2. Description

The war against the Mayas begin in the 1950's when several Maya groups began to organize to fight the landowners', and by association, the United Fruit Company. Guzman, known as the "soldier of the people", had been elected in 1950 on a platform of social reform, but was ousted after trying to carry out a land redistribution that would have infringed on U.S. business interests, particularly those of the United Fruit Company. Washington's chosen successor, Col. Carlos Castillo Armas, was assassinated three years later. The military remained in power until the mid-1980's and remain a formidable power in Guatemalan politics. In fact, the civilian governments who have succeeded the generals have difficulty controlling the military's human rights abuses.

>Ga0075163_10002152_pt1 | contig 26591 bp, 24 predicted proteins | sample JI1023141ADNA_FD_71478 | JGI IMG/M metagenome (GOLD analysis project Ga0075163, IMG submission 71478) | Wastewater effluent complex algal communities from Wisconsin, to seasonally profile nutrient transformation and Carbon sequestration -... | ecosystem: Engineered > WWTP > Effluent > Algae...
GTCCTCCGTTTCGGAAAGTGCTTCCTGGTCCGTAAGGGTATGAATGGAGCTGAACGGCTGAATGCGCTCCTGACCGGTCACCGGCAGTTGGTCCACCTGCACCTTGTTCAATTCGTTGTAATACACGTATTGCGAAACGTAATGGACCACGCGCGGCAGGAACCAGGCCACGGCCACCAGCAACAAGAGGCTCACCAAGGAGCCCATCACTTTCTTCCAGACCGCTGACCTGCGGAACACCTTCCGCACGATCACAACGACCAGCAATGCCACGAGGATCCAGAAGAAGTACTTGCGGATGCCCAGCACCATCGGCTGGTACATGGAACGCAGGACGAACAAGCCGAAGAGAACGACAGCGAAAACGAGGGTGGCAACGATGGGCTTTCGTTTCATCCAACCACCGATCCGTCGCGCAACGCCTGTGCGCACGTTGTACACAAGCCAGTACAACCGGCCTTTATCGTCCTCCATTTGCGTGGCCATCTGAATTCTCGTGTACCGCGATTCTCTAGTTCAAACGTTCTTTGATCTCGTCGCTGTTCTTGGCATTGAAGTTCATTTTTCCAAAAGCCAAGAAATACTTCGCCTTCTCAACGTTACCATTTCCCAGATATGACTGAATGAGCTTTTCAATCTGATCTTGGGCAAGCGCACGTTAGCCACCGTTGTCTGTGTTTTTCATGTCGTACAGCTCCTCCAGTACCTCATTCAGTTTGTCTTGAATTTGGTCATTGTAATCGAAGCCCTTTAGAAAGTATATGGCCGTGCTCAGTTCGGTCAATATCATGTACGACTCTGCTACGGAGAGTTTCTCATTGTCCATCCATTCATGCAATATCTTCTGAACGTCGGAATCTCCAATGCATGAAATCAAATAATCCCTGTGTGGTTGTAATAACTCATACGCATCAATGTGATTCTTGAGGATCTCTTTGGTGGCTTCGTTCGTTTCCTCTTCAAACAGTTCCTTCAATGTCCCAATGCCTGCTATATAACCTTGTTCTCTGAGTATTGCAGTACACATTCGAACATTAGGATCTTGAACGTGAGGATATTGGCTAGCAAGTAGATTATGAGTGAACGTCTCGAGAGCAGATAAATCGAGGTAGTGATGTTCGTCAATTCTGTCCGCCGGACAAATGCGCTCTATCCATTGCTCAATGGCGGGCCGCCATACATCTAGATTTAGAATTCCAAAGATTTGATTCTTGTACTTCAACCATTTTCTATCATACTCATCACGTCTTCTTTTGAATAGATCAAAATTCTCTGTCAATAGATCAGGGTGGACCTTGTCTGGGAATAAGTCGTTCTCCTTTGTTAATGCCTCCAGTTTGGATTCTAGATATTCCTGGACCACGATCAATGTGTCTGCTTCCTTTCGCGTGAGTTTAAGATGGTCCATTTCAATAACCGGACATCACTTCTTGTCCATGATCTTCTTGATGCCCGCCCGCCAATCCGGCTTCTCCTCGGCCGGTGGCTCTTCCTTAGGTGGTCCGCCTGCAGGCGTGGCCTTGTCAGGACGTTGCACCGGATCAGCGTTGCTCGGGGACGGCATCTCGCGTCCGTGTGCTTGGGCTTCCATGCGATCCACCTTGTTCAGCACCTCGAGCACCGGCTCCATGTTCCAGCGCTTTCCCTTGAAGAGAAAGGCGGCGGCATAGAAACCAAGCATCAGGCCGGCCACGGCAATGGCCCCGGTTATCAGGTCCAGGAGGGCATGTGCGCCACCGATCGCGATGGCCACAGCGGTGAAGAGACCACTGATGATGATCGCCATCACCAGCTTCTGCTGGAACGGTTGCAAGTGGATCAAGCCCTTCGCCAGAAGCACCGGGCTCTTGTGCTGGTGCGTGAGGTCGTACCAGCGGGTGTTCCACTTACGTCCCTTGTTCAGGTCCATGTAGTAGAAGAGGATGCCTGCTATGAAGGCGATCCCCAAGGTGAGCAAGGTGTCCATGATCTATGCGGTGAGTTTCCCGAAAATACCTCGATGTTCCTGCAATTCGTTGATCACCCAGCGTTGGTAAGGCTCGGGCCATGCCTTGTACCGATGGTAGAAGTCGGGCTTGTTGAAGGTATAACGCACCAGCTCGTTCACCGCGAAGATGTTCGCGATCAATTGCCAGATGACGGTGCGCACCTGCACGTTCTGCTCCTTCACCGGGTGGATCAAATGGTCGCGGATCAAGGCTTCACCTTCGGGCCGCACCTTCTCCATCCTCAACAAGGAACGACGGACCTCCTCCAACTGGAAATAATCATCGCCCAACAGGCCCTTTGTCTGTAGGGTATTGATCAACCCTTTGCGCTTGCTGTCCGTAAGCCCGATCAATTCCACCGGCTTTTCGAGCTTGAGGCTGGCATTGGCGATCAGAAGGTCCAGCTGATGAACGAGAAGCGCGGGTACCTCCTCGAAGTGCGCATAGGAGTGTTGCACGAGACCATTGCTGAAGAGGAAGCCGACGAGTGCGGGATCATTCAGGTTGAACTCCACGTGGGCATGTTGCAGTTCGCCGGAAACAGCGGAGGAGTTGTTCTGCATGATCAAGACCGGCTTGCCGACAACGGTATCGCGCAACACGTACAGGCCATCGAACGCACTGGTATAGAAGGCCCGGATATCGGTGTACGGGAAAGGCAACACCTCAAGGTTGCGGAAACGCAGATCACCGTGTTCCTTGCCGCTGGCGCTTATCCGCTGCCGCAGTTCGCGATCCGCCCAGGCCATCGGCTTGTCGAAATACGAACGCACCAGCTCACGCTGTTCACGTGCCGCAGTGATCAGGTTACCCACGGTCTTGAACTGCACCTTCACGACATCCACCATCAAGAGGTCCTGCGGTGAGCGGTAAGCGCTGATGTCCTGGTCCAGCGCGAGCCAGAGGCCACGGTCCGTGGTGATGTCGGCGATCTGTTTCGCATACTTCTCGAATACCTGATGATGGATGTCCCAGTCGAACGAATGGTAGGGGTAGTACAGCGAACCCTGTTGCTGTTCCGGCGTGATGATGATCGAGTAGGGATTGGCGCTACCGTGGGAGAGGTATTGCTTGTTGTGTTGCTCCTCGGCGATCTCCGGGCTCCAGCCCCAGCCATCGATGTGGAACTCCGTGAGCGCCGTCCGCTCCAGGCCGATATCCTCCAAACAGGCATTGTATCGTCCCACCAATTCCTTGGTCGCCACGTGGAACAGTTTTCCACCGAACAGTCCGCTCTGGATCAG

Even though the peace accord was signed, debate over land issues continues. The focal point for both sides, the Mayas and the ladino plantation owners is agrarian reform ( p.1). However, plantation owners are often better equipped academically and financially and have access to sophisticated legal tactics to acquire land, often with governmental support ( p.2). The fact that the majority of Mayans do not speak Spanish and are often illiterate often complicates their attempts to keep their land (http://cliffie.nosc.mi/~NATLAS/wfb/G/Guatemala.html p.4). This problem ties into one of the fueling causes behind Guatemala's civil war, overt and traditional racism.